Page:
ACOs could upset payer market

Number of ACOs could triple this year
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Medicare accountable care organizations (ACO) could triple this year, according to Richard Weil, a healthcare consultant at Oliver Wyman, who found that one in 10 Americans is now treated by an ACO provider, WHYY's NewsWorks reported.

Five hundred organizations already have applied to become the third Medicare cohort, and 106 became official Medicare ACOs today, bringing the total to more than 250 since the Affordable Care Act passed.

Called the real "game changer" of the health reform law, ACOs are expected to significantly grow in the coming months, according to NewsWorks. ACOs would grow so much that former Obama adviser and University of Pennsylvania medical ethicist Zeke Emanuel said ACOs would make traditional insurance companies less relevant over a decade.

"I do think that many of them are going to begin to ask, especially if the exchanges expand, why are they contracting with the insurance companies as the middle men, they could just go into the exchange themselves," Emanuel said.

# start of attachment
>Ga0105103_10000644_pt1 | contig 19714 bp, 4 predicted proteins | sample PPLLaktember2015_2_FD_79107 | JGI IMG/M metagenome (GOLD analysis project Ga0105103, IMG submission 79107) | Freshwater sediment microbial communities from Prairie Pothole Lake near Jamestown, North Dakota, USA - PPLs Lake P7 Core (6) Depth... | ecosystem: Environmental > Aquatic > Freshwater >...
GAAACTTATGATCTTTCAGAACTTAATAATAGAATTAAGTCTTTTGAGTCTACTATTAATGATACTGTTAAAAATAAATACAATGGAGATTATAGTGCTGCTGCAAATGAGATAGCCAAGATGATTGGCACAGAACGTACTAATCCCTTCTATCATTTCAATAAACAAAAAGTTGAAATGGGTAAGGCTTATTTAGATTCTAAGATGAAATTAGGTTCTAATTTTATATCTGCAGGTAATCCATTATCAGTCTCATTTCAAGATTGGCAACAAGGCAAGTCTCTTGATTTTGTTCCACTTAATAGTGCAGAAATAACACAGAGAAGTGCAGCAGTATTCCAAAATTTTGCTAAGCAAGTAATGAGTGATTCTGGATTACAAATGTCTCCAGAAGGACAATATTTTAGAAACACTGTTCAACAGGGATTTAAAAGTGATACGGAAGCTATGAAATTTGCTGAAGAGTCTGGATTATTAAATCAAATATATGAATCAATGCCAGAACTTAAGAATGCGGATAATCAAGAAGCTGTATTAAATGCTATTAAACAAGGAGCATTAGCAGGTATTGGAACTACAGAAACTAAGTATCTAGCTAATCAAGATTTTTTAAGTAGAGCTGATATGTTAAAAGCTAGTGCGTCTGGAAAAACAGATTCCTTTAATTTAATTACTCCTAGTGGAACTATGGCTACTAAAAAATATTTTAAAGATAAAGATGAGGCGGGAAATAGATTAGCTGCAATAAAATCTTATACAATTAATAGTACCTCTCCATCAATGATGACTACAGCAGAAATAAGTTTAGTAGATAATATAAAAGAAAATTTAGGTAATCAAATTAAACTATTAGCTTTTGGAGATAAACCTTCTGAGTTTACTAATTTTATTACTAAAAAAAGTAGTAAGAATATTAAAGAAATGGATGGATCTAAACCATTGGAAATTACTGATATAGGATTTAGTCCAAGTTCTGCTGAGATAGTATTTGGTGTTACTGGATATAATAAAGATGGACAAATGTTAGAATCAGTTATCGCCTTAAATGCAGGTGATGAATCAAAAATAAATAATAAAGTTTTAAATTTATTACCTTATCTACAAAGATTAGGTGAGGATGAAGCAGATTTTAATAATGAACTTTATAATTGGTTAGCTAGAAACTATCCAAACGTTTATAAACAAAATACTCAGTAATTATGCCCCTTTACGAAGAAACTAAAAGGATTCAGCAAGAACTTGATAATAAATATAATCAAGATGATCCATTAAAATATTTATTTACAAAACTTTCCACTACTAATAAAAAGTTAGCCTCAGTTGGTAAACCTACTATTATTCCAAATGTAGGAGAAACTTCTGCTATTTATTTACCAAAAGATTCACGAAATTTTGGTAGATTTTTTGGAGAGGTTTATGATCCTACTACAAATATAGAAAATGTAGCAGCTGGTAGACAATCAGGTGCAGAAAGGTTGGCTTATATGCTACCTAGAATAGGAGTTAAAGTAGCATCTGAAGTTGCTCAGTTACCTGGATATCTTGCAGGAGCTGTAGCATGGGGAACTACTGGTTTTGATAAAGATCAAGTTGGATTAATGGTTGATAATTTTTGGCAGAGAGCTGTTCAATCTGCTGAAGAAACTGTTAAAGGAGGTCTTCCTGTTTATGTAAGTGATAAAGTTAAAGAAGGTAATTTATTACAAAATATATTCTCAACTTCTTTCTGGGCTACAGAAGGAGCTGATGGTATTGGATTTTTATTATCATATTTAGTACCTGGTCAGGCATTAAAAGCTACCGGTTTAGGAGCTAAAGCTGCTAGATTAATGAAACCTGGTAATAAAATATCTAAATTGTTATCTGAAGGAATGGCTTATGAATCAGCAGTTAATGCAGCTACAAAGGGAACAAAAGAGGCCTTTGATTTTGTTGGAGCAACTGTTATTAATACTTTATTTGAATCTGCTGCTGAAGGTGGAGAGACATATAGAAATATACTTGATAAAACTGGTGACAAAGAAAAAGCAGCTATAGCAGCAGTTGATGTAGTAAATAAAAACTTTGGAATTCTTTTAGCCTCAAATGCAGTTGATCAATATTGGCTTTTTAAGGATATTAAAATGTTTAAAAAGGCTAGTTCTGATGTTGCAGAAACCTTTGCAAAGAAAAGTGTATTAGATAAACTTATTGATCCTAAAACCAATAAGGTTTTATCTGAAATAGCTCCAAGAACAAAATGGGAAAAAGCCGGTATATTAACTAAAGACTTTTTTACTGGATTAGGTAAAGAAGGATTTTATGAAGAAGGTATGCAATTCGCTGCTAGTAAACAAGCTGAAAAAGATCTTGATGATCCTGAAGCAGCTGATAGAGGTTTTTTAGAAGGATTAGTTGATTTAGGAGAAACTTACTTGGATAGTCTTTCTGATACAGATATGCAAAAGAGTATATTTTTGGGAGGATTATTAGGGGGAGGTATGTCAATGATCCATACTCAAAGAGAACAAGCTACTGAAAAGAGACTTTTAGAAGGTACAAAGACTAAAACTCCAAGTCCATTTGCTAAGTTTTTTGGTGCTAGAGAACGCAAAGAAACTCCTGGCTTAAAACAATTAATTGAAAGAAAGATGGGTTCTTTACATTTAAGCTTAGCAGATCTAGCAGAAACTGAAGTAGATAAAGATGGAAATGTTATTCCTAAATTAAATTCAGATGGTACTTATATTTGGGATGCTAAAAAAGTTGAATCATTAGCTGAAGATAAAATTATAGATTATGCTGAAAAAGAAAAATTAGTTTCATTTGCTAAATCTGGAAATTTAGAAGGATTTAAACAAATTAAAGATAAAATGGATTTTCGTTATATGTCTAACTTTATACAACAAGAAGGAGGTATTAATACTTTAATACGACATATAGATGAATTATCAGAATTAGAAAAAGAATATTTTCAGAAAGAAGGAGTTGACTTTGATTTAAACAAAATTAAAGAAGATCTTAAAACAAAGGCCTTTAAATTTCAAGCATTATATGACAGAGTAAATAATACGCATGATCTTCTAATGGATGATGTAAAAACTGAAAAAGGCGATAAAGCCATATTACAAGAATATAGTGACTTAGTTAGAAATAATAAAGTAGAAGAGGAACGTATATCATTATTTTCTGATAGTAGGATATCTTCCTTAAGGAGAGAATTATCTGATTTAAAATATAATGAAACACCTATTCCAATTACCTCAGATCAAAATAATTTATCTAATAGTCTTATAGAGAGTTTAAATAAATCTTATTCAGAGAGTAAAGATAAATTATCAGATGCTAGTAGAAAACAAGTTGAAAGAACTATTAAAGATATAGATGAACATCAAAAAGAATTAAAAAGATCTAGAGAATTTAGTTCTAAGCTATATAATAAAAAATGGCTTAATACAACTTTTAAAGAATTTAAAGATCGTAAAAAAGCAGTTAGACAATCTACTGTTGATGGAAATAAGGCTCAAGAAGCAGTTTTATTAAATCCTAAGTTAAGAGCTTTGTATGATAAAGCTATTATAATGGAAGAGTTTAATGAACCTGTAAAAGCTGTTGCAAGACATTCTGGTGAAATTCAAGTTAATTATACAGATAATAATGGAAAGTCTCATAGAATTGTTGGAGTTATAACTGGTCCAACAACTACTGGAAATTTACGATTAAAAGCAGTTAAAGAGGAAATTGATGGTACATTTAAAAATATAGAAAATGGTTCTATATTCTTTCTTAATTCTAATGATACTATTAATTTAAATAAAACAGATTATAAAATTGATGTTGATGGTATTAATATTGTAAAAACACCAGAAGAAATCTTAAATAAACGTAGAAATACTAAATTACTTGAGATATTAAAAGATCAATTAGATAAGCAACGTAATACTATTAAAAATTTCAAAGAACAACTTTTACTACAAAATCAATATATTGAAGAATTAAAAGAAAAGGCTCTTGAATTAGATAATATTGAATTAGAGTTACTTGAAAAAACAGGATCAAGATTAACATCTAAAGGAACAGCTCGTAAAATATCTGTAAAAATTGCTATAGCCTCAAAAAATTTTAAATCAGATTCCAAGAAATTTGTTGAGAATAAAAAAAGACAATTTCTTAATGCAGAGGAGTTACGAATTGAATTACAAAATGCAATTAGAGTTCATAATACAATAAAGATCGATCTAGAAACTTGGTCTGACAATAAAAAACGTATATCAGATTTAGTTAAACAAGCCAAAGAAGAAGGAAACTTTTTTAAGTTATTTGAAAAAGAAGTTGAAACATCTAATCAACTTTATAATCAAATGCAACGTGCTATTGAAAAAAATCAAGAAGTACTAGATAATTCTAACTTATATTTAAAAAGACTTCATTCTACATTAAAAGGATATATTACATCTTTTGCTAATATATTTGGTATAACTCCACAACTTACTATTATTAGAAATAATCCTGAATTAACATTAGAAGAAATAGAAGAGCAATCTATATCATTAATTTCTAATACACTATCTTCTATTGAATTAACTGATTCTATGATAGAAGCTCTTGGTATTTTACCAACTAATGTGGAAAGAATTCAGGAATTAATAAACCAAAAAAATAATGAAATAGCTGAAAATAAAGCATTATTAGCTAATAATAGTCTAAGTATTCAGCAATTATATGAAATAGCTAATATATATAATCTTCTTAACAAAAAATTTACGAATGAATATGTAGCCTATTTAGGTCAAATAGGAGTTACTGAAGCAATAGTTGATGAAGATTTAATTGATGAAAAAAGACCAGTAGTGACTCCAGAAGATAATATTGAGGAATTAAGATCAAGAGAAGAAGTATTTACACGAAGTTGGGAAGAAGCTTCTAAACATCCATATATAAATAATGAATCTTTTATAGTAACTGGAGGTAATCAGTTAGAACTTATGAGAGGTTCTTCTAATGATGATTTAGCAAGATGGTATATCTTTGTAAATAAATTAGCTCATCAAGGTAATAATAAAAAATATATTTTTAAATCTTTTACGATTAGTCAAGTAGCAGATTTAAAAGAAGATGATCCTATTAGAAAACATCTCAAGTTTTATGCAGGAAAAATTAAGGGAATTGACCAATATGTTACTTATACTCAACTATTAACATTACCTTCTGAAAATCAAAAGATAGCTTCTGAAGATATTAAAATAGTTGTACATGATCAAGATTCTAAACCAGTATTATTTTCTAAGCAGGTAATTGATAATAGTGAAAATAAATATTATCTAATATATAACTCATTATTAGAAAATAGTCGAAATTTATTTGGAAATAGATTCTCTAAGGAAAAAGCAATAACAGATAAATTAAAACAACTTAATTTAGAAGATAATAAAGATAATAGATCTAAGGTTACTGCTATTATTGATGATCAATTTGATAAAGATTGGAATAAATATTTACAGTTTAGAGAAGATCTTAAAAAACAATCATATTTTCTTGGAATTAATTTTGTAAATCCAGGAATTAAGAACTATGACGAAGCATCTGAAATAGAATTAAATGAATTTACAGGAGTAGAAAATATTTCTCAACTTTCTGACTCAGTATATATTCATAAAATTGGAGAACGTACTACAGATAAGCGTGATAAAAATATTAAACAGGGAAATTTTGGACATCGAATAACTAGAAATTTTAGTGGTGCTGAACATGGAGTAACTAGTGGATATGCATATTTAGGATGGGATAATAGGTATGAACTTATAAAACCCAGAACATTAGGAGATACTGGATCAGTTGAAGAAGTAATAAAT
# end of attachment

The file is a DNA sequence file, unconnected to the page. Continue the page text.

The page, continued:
Nevertheless, providers and payers are teaming up in accountable care. Banner Health Network and Humana signed a deal targeted at Medicare Advantage members in Arizona, the former announced yesterday.

Meanwhile, BayCare Health System and Cigna launched the ACO, BayCare Physician Partners, aimed at Tampa, Fla., members, the latter announced Monday.

And Boston's Beth Israel Deaconess Medical Center (BIDMC) yesterday announced the new Beth Israel Deaconess Care Organization, an ACO with other community hospitals and physicians. BIDMC said the restructuring enables hospital ownership to jointly contract with payers in the future.

"We have worked to develop this new ACO structure, unique to Massachusetts, to directly respond to the needs of community hospitals and physicians. Working together, we are all focused, not only on transforming how high quality care is provided consistently and efficiently to patients and communities, but also on keeping people healthy and out of the hospital to begin with," BIDMC President and CEO Kevin Tabb said in the statement. "This is the way of the future."

For more information:
- read the NewsWorks article
- here's the Banner statement
- see the Cigna statement
- read the BIDMC statement

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